In this white paper, you’ll learn why the traditional data center network infrastructure is under extreme pressure, what changes need to happen to modernize the data center network infrastructure, and how an application-fluent approach can help ensure a successful step-by-step transition toward the next-generation enterprise data center switching fabric.
With the ease of adopting cloud computing, it is inevitable that some data and applications will eventually move there. Cloud providers offer many options for moving and storing data in the cloud, and often provide service level strategies well beyond the financial capabilities of small and medium businesses. Read more.
To stay competitive in today’s rapidly changing business world, companies must update the way they view the value of their investment in data center physical infrastructure (DCPI). No longer are simply availability and upfront cost sufficient to make adequate business decisions. Agility, or business flexibility, and low total cost of ownership have become equally important to companies that will succeed in a changing global marketplace.
For years, the data centre industry has accepted that human operational error, not poor data centre design or engineering, is the number one cause of data centre downtime. Now is the time for companies to evaluate their data centre operations programs. They must be able to clearly articulate operational requirements and design an operations program based on the risk profile of the data centre. However, the road to creating an industry-best operations program will not be easy, especially for those companies whose core expertise is not in business critical facilities. Read on.
Virtualisation has become the very technology engine behind cloud computing itself, while the benefits of this technology and service delivery model are well known, understood, and increasingly being taken advantage of, their effects on the data center physical infrastructure are less understood. The purpose of this paper is to describe these effects while offering possible solutions or methods for dealing with them.
Today’s workforce is expanding to include a growing number of contractors, despite high-profile security incidents. This paper identifies how to mitigate risks in what’s often a necessary business decision. · Many businesses don’t really have the luxury of asking, “can we afford the risk of a contractor?” · Companies like Target, Cogent Healthcare, Stanford Hospital, Beebe Healthcare and even the EPA have had breaches that were the result of “temporary” access · A substantial roadblock to productivity is granting them access to necessary systems, which in many cases house sensitive information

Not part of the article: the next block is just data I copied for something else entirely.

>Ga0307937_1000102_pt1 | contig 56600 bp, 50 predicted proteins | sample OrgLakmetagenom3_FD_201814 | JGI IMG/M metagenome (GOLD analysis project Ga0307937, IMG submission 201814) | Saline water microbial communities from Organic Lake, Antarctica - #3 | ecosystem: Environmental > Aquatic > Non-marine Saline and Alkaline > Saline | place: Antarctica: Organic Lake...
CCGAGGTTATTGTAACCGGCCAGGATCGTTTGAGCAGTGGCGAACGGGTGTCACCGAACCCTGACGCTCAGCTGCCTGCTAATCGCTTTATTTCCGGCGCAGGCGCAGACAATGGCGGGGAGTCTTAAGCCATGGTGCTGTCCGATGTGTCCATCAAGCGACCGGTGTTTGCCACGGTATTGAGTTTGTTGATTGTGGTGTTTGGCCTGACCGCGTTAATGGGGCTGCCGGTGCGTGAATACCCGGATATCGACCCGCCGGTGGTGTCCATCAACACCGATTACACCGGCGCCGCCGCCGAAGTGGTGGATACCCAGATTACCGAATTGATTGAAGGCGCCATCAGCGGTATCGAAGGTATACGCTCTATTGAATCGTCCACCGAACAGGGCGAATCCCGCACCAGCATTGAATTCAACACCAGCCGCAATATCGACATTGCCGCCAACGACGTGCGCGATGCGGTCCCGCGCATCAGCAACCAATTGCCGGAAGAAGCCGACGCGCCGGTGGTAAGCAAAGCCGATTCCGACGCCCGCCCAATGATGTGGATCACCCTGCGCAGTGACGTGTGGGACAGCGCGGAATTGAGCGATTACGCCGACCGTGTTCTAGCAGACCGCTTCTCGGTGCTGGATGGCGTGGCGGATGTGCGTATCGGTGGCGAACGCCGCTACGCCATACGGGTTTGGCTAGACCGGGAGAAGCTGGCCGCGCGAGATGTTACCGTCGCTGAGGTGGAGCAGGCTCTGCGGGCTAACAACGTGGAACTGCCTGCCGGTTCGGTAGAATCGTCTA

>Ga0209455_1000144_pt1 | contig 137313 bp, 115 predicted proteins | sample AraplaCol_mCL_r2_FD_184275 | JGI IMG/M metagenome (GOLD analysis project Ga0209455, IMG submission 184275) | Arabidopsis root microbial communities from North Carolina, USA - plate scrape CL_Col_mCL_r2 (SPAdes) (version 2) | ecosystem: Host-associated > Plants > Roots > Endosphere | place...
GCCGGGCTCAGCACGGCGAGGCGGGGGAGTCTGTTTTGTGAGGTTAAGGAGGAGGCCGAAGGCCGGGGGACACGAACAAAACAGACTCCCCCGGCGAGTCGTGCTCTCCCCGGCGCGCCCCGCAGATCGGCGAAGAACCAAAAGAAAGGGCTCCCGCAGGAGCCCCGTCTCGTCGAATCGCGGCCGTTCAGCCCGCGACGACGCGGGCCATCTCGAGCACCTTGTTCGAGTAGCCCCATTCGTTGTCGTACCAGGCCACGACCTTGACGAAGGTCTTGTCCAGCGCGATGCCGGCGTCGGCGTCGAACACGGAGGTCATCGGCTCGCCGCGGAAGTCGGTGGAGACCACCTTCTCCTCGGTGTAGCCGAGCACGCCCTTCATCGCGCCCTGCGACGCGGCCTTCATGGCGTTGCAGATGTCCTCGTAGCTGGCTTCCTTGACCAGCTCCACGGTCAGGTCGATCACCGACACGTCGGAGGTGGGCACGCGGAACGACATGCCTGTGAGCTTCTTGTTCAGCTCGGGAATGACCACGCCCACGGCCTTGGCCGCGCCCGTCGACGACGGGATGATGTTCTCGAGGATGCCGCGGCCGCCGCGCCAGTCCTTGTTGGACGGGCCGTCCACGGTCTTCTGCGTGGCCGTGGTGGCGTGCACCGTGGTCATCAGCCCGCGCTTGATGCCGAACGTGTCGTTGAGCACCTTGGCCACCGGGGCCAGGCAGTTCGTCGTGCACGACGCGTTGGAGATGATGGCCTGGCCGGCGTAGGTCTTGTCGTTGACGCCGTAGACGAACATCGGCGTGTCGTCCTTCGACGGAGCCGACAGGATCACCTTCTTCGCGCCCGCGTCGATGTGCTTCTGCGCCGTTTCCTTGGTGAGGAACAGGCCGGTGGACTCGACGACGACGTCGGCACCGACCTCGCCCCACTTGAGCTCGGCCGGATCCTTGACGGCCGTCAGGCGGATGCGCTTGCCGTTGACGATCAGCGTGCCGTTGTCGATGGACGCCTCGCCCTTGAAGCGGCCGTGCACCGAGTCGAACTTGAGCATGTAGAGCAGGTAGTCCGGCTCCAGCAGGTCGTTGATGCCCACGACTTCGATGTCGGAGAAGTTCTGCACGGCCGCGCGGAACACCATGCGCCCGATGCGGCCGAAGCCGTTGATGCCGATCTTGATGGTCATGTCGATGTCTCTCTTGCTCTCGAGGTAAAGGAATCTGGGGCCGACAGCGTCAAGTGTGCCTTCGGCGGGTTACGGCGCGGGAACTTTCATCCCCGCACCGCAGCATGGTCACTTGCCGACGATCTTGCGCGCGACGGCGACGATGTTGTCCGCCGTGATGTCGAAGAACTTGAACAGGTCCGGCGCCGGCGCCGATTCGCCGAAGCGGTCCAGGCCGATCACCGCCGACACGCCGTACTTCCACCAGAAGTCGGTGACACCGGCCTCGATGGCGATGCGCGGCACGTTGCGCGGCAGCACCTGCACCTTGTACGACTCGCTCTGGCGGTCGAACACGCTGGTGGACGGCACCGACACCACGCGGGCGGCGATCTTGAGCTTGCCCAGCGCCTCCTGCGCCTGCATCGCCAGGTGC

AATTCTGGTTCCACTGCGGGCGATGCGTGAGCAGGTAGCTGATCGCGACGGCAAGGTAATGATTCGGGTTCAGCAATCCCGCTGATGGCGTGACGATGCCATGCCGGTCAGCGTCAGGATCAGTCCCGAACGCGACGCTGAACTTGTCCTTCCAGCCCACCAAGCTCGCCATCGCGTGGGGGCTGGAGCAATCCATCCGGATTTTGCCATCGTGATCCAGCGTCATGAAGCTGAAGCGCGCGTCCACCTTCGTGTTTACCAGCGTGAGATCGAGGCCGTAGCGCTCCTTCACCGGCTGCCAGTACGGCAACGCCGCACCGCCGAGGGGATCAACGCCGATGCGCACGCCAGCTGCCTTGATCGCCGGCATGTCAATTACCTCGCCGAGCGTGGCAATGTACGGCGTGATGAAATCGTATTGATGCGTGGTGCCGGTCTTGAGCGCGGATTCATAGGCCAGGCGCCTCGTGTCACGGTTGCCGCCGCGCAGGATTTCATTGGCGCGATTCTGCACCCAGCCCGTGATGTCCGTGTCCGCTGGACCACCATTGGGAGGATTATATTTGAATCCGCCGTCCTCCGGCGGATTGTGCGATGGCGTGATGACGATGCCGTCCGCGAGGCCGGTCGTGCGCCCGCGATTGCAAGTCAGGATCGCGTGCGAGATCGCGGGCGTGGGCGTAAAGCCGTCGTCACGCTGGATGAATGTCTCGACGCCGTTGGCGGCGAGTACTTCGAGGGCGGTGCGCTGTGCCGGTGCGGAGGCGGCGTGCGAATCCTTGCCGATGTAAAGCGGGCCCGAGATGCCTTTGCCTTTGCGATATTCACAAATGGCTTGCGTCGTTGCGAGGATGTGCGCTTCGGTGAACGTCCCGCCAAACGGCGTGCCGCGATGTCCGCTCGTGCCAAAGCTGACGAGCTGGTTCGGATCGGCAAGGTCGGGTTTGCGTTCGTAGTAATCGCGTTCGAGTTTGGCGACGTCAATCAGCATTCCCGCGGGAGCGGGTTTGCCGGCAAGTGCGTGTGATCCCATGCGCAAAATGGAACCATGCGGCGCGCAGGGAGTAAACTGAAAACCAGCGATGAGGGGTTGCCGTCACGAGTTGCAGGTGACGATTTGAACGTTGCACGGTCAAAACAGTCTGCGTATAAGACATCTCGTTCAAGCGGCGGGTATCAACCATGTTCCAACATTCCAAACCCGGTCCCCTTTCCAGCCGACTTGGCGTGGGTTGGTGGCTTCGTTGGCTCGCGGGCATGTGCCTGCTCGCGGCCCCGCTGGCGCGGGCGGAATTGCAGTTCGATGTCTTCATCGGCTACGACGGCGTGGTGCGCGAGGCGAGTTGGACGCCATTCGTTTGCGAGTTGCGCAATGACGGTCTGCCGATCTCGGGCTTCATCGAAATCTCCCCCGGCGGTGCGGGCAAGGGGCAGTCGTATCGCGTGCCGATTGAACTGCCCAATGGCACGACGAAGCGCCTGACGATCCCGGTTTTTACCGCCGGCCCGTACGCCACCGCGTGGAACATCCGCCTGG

Done right, BYOD can improve both productivity and job satisfaction. But done incorrectly, it can frustrate employees and lead to significant security concerns. · In 2012, Ovum pointed out the growing risk from unmanaged BYOD · The wide-open approach has done a lot to bring personal devices into the workplace, creating justified concerns about risk. · A recent Microsoft survey suggests personal technology has a positive impact in transforming our lives as well as innovation
Having an identity and access management solution is a must. Businesses cannot operate without them. However, this paper asks - are you sure the user credentials are being used by the correct individual? · Most organizations work hard to ensure compliance with corporate security policy but that doesn’t necessarily mean they’re protected · Managing identities is essential—but it can also lead to a false sense of security · Do the credentials and the behaviour make business sense? If you can’t interpret activity in the context of identity, you may be at risk
Despite analysts and the media turning their attention to multi-factor authentication and biometrics, passwords are still one of the most important authentication methods. This paper discusses potential password policies. · We’re keen to move beyond passwords because they’re insecure or they waste time, and security can suffer because users have poor password hygiene · Anecdotal evidence suggests that between one-sixth and one-third of all help desk calls still focus on passwords · According to Gartner, calls for basic password resets can constitute 20% or more of calls to the average service desk
In the market for collaborative applications, a large convergence is beginning to take hold, and the consumerization of IT is central to this movement. The technologies that people use as consumers are impacting the way employees, customers, and partners want to interact and collaborate at work. People want to take the same technology experiences that are available at home and plug them into their daily work lives. This movement is setting worker expectations as both employees and corporate consumers. Workers need to have the choice and flexibility to consume the applications they want, where they want, and on their preferred device. Read on.
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GGG Evaluation Team
First impression on unpacking the Q702 test unit was the solid feel and clean, minimalist styling.
For work use, Microsoft Word and Excel programs pre-installed on the device are adequate for preparing short documents.
The Fujitsu LifeBook UH574 allowed for great mobility without being obnoxiously heavy or clunky. Its twelve hours of battery life did not disappoint.
The screen was particularly good. It is bright and visible from most angles, however heat is an issue, particularly around the Windows button on the front, and on the back where the battery housing is located.
My first impression after unboxing the Q702 is that it is a nice looking unit. Styling is somewhat minimalist but very effective. The tablet part, once detached, has a nice weight, and no buttons or switches are located in awkward or intrusive positions.
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